The Academy of Motion Picture Arts and Sciences found themselves in a historicizing mood this year as two films (one showily silent and in black in white, the other in lavish 3D) harked back to the early days of French filmmaking. Between them, The Artist and Hugo, walked away with 10 Oscars.
The two movies put me in mind of that furiously productive era when grown up boys tinkered the modern world into existence. Alexander Graham Bell gave us voice communication, Thomas Edison gave us electric light and many other useful things including film technology, and Henry Ford delivered the affordable car. The Lilienthal brothers, romantic architects of castle-like homes and marketers of building toys, pioneered heavier-than-air flight with their glider designs almost two decades before the Wright Brothers lifted off at Kitty Hawk. Gustav Lilienthal labored for 30 years on an improbable bird-inspired flying craft. But Otto, Gustav’s brother, crashed his glider and died in 1896, the year that magician George Méliès, another tinkerer whose imagination took flight, began to experiment with films that stunned contemporary audiences with their exotic, cascading images. Over the next 17 years, Méliès offered images of massing moon men, mermaids, fire-breathing dragons and fearsome sea monsters, enormous lobsters and menacing octopi, submarines, see-through ghosts and angels, laughing devils, Joan of Arc, a man with a rubber head, armed pirates, arctic explorers, Cleopatra’s court, giants and fairies, and beauties who vanish in a puff of smoke.
Martin Scorsese, reverential about the history of his craft, celebrated George Mêliés’s career in the pleasingly sentimental Hugo, set amidst the whistling locomotives and monumental clockwork of Paris’ bustling Gare de l’Ouest. Hugo received Oscars in this year’s technical categories, fittingly, because Méliès invented techniques like dissolves and multiple exposures; he discovered the cunning “stop trick” to substitute one image for another; and he experimented with matte painting and time lapse to give his pictures scope and authenticity. The pioneering filmmaker churned out these special-effects extravaganzas at a breakneck pace, becoming the writer, producer and director, set designer, actor, and special-effects wizard of the 531 films he made before piracy bankrupted him in 1913.
Even if you haven’t seen Hugo, you likely recognize Méliès’s style by the well-known image of the space capsule plonked into the eye of an aggravated Man in the Moon that appeared in his 1902 film Le Voyage dans la Lune, an adaptation of Jules Vern’s bestseller. To give you a feel for both Méliès’s pacing and technique, here’s the plot in one long gulp: the film opened as a boisterous meeting of the robed astronomical society decides to finance and equip a trip to the moon; frantic construction follows, and then a group of dancing-girl sailors loads a bullet-like craft into the breach of a mammoth cannon that thrusts intrepid spacefarers past a comet and the Big Dipper to a fantastic and dangerous place treed-over by giant mushrooms and ruled by a society of cave-dwelling, insect-like, and occasionally exploding moon creatures, from whom the travelers eventually escape to fall back to earth to splash safely in the ocean. Film devotees of the day invented a word to describe the wild rush of outlandish, playful, connected dreamlike imagery that tumbled onto the screen; they called it “phantasmagoric.”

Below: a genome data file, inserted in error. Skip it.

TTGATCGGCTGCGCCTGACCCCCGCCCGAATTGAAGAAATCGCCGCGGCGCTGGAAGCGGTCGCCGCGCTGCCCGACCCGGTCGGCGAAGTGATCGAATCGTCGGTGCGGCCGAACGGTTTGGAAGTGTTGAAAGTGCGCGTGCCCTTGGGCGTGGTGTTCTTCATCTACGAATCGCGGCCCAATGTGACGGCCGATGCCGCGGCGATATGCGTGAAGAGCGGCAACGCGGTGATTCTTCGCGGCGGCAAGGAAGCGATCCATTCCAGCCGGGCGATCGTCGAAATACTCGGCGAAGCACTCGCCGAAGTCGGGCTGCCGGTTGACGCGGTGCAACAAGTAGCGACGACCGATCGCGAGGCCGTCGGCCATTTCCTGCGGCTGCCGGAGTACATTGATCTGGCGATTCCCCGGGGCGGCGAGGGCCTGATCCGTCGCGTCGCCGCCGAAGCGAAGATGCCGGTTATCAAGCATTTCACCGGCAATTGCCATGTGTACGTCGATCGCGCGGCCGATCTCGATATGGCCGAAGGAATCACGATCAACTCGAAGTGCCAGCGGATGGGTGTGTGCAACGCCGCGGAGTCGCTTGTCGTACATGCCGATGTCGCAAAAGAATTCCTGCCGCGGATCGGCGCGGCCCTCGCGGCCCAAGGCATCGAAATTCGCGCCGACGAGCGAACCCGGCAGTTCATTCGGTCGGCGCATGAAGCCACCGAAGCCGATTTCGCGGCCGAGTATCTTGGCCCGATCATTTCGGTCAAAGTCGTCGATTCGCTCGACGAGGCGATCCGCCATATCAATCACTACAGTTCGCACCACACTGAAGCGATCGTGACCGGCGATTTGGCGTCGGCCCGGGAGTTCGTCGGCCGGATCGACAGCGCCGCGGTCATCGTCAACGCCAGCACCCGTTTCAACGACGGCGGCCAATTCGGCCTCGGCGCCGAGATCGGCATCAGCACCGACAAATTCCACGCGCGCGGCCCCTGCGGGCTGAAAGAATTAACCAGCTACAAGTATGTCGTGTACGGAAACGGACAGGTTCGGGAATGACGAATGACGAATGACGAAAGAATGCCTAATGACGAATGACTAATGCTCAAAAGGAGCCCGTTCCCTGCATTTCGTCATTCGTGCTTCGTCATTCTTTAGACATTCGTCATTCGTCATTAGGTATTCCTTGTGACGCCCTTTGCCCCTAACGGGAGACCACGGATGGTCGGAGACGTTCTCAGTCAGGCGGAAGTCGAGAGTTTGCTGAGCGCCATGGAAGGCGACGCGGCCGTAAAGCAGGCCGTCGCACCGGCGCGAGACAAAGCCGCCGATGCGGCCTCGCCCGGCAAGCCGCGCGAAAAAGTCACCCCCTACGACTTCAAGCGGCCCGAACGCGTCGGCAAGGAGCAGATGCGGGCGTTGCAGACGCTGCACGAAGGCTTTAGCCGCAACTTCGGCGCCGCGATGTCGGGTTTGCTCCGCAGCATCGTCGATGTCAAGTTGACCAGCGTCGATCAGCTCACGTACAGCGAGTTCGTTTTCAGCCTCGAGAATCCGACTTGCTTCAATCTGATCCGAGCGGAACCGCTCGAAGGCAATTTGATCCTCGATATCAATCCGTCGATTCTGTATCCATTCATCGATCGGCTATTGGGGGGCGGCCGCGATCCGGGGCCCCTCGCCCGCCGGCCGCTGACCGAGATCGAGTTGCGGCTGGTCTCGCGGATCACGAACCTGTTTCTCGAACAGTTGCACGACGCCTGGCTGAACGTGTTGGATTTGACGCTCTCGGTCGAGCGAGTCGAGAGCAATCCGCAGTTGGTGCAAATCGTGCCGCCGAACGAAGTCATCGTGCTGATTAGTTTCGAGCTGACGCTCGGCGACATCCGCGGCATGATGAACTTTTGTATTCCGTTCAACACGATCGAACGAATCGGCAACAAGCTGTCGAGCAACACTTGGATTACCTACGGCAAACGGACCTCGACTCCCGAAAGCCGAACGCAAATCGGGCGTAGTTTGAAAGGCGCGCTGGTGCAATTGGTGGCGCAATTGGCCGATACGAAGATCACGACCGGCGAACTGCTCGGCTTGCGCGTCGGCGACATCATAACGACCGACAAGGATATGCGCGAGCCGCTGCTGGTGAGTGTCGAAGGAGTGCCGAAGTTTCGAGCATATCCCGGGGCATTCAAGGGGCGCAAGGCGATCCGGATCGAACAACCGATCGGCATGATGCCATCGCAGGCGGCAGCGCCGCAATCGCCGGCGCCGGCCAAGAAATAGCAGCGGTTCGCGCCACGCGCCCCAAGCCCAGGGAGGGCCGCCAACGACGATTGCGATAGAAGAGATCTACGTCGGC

Méliès’s playful films abide by dreamlike rules; the plots suspend ordinary causality, permitting bizarre transformations. Strange symbols loom into frame. And dreams suspend physical law, allowing dreamers to fly high or swim unaided at depth, much as Méliès’s extraordinary explorers do. Like Méliès, too, children at play (and especially boys at play) soar with animated, dreamlike phantasmagoria during those chaotic backyard fictions that evolve on the run. The dream state and the freely-associating play state lie not far apart. Brian Sutton-Smith, a scholar who listened carefully and transcribed the patter that kids generated, concluded that “the play of disorder and phantasmagoria… [is] a universal aspect of all free play” whether you find it in the glassed-in film studio in Montreuil in 1902, or on the local playground today.
Though he worked in a fleeting, ephemeral medium, surely George Méliès stands in good order with the other more familiar innovators of his age—those who gave us steam engines, carpet sweepers, barbed wire, and the typewriter. It’s hard not to stand open-mouthed at the volume of Méliès’s output as well, and at the originality of his vision. But here’s the interesting point. Remember how five, six, and seven year-olds at play routinely and continually invent and improvise adventures in running, breathless, original performances. Few of us adults, Méliès and other masterminds excepted, can match their workaday genius at pretense. Eavesdrop on this ongoing creative productivity on the beach or in the backyard sandbox. You’ll discover how children will pile on with super-power rescues and undergo magical transformations in flexible scales of time and space. Like Méliès, when at play they make impossible things seem believable.